Payments will also go to about 20 percent of counties where wheat is produced, she said. Exact numbers will be finalized once the funds are distributed, Page said.
Payments are different in various counties because counties experience varied weather and soil quality, so their typical yields per acre can vary considerably.
The new system uses county yields averaged over several years in a formula with national benchmark prices and compares those calculations with 2014 yields and prices to determine whether to trigger payments. The overwhelming number of Minnesota crop producers signed up for the program called ARC County (Agricultural Risk Coverage). It is not crop insurance, but rather a separate system of federal payments if farm income drops below the guaranteed revenue levels.
Bob Craven, University of Minnesota Extension economist and director of the Center for Farm Financial Management, was not surprised that so many Minnesota farmers qualified to receive payments under the first year of the new program.
“This payment now is really a reaction to the low farm income numbers from 2014,” he said, when Minnesota producers harvested below-average yields, and corn and soybean prices were also low.
A University of Minnesota database of about 1,000 crop farmers showed that the median net farm income for 2014 was $16,500, Craven said, so producers will welcome the payments. “For somebody getting a salary, that’s equivalent to what your gross paycheck would be for a year,” he said.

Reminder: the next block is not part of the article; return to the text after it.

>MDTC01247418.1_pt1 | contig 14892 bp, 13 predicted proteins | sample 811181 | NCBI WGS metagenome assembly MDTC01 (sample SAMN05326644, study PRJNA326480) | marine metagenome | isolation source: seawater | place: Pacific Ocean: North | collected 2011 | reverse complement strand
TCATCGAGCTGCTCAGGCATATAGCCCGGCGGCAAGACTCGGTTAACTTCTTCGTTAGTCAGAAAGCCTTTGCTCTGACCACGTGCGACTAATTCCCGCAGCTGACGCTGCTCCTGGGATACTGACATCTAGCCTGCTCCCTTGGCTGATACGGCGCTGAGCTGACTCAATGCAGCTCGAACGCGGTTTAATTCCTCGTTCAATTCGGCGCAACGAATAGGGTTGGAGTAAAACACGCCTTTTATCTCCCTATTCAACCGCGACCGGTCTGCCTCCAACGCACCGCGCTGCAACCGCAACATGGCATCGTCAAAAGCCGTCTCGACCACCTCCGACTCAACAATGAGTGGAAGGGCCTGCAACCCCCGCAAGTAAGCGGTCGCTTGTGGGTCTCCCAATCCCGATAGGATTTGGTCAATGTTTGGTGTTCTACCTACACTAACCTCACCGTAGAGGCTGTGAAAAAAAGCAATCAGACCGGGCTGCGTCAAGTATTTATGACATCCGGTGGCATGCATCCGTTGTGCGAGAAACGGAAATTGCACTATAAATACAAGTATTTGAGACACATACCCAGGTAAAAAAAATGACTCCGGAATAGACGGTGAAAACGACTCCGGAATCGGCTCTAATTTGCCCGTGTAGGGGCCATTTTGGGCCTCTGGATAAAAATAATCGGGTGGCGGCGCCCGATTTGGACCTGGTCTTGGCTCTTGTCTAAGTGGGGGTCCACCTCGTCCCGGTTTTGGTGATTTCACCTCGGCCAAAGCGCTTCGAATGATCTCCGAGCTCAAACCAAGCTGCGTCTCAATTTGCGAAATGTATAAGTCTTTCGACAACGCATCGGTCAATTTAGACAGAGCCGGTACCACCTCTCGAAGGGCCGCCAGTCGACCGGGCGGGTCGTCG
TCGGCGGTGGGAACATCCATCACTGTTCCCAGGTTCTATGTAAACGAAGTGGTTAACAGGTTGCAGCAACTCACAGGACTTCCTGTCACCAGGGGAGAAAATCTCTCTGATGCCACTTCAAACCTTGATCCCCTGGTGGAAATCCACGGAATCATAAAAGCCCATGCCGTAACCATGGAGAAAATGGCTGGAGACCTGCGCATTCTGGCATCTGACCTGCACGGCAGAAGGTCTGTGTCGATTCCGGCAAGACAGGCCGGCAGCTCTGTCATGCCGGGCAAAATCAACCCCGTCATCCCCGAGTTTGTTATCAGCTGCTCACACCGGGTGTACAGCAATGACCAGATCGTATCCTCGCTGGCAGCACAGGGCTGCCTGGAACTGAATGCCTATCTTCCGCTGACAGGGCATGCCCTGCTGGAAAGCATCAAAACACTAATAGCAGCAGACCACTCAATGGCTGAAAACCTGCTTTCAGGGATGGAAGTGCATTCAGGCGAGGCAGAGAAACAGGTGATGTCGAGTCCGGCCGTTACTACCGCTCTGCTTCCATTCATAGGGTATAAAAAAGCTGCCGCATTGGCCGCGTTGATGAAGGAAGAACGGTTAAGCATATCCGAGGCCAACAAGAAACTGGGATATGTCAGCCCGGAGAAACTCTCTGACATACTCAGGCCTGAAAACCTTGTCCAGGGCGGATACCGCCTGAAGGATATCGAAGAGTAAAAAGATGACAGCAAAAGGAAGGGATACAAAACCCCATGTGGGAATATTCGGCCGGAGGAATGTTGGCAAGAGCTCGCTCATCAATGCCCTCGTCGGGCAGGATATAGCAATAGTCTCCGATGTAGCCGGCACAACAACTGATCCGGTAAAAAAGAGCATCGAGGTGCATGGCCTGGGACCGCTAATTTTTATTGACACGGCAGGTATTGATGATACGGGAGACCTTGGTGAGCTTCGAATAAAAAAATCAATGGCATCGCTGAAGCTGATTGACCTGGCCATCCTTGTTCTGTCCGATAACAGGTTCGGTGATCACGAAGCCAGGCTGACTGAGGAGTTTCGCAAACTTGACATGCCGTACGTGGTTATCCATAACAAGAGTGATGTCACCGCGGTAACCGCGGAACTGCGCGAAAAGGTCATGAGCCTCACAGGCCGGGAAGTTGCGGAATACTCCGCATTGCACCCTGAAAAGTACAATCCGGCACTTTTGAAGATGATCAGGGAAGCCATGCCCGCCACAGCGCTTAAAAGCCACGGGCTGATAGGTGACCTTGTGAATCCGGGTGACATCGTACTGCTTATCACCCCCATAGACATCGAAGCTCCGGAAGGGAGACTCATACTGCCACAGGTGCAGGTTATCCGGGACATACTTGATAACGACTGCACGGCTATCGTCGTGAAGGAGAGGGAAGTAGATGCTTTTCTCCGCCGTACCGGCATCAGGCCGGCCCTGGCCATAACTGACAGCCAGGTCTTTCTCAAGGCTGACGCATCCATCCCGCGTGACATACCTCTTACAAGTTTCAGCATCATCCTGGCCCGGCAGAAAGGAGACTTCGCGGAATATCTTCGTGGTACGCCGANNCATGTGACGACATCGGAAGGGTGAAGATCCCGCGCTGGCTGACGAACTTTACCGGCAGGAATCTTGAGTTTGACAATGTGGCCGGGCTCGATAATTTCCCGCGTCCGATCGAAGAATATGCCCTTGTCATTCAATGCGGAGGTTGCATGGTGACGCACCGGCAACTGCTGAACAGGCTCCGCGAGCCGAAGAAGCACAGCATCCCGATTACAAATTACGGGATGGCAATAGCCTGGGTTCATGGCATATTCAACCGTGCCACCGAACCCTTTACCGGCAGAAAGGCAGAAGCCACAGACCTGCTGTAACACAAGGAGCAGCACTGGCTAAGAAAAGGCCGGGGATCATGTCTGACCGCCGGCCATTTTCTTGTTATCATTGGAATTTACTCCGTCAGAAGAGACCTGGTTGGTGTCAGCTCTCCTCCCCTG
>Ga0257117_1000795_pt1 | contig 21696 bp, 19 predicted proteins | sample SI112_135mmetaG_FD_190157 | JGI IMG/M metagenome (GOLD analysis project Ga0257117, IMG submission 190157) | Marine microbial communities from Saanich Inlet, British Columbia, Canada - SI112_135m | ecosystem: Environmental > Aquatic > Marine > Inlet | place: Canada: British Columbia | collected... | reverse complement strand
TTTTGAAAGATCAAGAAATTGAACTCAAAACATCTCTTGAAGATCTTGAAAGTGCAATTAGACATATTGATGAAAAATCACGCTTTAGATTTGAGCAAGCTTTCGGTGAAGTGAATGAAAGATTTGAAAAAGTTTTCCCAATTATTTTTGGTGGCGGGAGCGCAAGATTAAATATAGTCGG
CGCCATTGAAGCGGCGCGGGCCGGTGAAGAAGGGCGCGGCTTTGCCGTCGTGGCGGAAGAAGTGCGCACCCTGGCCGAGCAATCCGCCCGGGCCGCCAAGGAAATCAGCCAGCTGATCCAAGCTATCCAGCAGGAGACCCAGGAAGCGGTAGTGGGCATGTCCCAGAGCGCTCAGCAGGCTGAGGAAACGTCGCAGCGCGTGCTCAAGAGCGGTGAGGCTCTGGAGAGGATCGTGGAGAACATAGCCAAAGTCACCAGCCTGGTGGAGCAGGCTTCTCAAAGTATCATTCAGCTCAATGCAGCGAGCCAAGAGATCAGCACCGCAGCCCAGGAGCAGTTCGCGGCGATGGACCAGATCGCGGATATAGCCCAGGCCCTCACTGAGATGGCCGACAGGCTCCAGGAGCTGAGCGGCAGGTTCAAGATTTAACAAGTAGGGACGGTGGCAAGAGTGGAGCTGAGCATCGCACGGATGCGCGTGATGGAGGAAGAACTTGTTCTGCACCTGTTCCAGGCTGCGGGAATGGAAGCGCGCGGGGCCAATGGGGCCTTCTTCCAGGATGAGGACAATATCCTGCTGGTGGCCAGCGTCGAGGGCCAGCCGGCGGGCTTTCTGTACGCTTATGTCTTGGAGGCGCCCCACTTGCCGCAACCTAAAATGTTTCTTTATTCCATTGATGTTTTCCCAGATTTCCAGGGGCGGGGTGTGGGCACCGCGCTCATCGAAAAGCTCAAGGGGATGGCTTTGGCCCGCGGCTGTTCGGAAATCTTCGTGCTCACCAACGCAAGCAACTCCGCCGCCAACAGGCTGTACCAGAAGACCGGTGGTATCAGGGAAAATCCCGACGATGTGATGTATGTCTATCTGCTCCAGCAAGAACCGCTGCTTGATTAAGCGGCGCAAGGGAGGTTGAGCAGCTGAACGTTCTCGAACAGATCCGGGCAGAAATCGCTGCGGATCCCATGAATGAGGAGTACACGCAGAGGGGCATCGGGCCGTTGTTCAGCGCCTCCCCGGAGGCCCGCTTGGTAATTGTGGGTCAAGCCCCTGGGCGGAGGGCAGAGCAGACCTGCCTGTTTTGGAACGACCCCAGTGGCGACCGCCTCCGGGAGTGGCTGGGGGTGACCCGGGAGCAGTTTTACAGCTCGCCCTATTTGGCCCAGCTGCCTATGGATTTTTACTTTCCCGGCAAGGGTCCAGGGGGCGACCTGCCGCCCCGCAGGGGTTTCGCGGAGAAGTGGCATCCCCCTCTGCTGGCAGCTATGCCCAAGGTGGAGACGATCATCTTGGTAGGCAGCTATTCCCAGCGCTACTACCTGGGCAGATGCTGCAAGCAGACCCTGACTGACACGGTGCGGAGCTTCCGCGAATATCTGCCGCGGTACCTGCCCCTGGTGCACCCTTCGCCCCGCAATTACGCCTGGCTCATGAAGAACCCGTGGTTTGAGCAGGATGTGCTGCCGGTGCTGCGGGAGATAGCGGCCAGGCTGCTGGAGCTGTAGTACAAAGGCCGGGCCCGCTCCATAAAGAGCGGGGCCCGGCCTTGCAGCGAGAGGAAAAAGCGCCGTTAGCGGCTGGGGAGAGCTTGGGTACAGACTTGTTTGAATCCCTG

This year the yields are much better, Craven said, but grain prices are still very low and in many cases below the cost of production. “The margins are still very tight for producers, and this year’s crop is not going to be a windfall by any means,” he said.
Babcock said the $4 billion price tag for 2014 payments is not much different from the typical $4 billion to $5 billion annually that the direct-payments system distributed nationally in previous years.
Some economists have defended the new system and said it complements private crop insurance that also helps farmers manage risk through subsidized premiums. But Babcock said crop payments and crop insurance are two parallel systems that are duplicative and costly. “With overhead costs for both of them and both of them generating payments, it’s kind of a fantasyland,” he said.